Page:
Last week, the RSA launched the City Growth Commission – chaired by Jim O’Neill, outgoing chair of Goldman Sachs Asset Management – to develop a comprehensive roadmap to deliver a programme of change. Recently the Heseltine Review, the City Deals, and the London Finance Commission have suggested an array of levers that could alter the relationship between our national government and our cities, and the current RSA Journal brings together several innovating voices on the power of cities. There is a growing consensus that cities represent the best scale at which prioritise investments and redesign the political economy, thus unleashing the potential of the innovators, social entrepreneurs and active citizens to pull the UK through its current challenges.
A century ago, municipal government in the UK was among the most progressive and ambitious in the world, pro-actively investing in the transport infrastructure and human capital to fuel an industrial economy. The next national government of this country must empower urban authorities and urban residents to join the global momentum of city-led growth for economic, social and environmental benefit.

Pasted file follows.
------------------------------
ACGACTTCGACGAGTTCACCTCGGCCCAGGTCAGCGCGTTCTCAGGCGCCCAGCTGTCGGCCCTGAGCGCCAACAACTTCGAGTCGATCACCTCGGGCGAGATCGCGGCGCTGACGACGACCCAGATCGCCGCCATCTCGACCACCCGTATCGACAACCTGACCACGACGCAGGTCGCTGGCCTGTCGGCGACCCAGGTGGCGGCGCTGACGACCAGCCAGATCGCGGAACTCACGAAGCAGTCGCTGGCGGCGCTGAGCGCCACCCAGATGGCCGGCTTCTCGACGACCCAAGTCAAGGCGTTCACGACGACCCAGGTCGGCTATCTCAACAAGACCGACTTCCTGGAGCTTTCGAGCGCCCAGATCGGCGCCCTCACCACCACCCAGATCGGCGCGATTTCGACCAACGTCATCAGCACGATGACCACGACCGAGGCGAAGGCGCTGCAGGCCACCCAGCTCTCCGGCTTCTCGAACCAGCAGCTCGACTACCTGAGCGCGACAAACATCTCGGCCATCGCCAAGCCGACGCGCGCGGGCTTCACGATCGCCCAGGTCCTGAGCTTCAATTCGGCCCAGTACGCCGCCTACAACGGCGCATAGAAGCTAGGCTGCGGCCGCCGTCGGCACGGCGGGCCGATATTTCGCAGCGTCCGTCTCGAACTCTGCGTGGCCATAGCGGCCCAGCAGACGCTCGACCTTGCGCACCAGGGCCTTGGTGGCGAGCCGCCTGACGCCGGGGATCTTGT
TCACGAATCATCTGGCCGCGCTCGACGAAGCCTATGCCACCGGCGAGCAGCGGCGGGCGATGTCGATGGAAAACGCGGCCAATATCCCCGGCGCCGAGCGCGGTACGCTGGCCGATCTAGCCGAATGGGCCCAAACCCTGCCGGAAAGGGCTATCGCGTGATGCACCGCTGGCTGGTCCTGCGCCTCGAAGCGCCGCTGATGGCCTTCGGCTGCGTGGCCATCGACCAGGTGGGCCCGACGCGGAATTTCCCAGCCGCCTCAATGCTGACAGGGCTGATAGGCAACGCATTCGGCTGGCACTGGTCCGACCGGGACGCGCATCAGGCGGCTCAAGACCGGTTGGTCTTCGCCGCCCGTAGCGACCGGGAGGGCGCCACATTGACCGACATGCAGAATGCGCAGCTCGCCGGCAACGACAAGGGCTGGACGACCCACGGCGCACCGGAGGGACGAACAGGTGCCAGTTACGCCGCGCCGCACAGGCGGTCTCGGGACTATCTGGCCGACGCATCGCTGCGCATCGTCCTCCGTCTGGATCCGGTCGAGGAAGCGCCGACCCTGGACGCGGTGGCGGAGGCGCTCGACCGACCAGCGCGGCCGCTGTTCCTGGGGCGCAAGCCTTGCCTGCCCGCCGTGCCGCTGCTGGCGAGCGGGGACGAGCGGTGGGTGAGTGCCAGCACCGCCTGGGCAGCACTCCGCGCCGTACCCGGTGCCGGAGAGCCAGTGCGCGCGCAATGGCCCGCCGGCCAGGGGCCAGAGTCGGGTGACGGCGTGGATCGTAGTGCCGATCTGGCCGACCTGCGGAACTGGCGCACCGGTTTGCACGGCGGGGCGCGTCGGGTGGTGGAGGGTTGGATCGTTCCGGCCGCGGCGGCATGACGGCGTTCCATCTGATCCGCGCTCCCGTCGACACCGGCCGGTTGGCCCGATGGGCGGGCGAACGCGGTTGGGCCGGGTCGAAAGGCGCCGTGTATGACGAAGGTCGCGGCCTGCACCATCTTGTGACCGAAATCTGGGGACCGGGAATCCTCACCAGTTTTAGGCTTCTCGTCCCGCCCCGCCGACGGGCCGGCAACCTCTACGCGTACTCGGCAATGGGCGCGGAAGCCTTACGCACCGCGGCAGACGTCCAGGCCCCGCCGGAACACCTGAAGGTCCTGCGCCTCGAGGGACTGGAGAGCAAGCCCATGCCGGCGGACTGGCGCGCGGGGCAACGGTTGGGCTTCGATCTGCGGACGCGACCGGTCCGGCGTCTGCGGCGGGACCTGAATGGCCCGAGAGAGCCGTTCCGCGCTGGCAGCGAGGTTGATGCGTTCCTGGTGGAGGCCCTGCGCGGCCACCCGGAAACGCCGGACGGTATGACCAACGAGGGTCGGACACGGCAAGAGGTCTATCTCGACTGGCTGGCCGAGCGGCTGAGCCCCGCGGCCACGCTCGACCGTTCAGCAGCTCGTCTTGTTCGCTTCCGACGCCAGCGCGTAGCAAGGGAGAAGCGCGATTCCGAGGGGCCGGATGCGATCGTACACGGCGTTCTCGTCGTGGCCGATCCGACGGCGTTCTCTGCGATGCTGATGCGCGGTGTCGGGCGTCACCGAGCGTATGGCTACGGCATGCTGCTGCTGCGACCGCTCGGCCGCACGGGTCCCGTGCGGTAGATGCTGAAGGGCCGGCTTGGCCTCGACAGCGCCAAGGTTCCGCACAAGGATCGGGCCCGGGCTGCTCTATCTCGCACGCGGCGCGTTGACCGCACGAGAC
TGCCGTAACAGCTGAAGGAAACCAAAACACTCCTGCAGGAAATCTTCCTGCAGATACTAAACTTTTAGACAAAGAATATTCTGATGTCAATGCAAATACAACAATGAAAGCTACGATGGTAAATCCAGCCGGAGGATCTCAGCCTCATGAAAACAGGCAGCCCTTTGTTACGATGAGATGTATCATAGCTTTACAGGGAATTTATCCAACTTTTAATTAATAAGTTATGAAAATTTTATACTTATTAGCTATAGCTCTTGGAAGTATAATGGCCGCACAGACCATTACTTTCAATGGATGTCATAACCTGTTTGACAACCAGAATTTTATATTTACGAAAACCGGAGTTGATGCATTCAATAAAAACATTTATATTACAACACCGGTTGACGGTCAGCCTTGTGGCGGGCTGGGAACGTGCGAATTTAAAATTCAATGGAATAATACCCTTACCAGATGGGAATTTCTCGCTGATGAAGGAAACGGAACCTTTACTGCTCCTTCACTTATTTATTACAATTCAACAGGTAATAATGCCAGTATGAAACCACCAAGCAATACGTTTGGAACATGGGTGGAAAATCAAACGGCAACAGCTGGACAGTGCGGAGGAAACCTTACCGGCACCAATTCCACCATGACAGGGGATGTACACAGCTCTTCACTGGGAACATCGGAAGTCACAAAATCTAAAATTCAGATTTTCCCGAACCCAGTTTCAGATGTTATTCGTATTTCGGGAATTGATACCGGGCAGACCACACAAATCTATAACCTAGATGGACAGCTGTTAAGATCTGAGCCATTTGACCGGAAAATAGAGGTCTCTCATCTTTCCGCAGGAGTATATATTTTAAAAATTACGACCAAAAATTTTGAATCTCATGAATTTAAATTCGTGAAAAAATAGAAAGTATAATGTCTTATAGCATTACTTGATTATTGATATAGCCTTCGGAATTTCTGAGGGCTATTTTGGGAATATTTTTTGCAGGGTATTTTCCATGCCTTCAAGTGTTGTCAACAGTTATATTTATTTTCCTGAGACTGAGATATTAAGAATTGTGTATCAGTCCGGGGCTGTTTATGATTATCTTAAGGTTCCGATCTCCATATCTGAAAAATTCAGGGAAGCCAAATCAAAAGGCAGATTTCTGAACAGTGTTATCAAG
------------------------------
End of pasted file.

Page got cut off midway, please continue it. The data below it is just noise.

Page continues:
Sharing is popular again. It’s been 25 years since Harry Enfield mocked 1980s greed and individualism as his Loadsamoney character – a cockney plasterer. Now, a quick and exciting route to riches is promised by the sharing economy. Airbnb, its posterchild, is worth $2.5bn (£1.5bn) and Silicon Valley is buzzing again. Does sharing represent a scalable opportunity for a socially productive economy? This blog grounds the sharing economy in some context, and is followed by Part 2, analysing of who profits from sharing.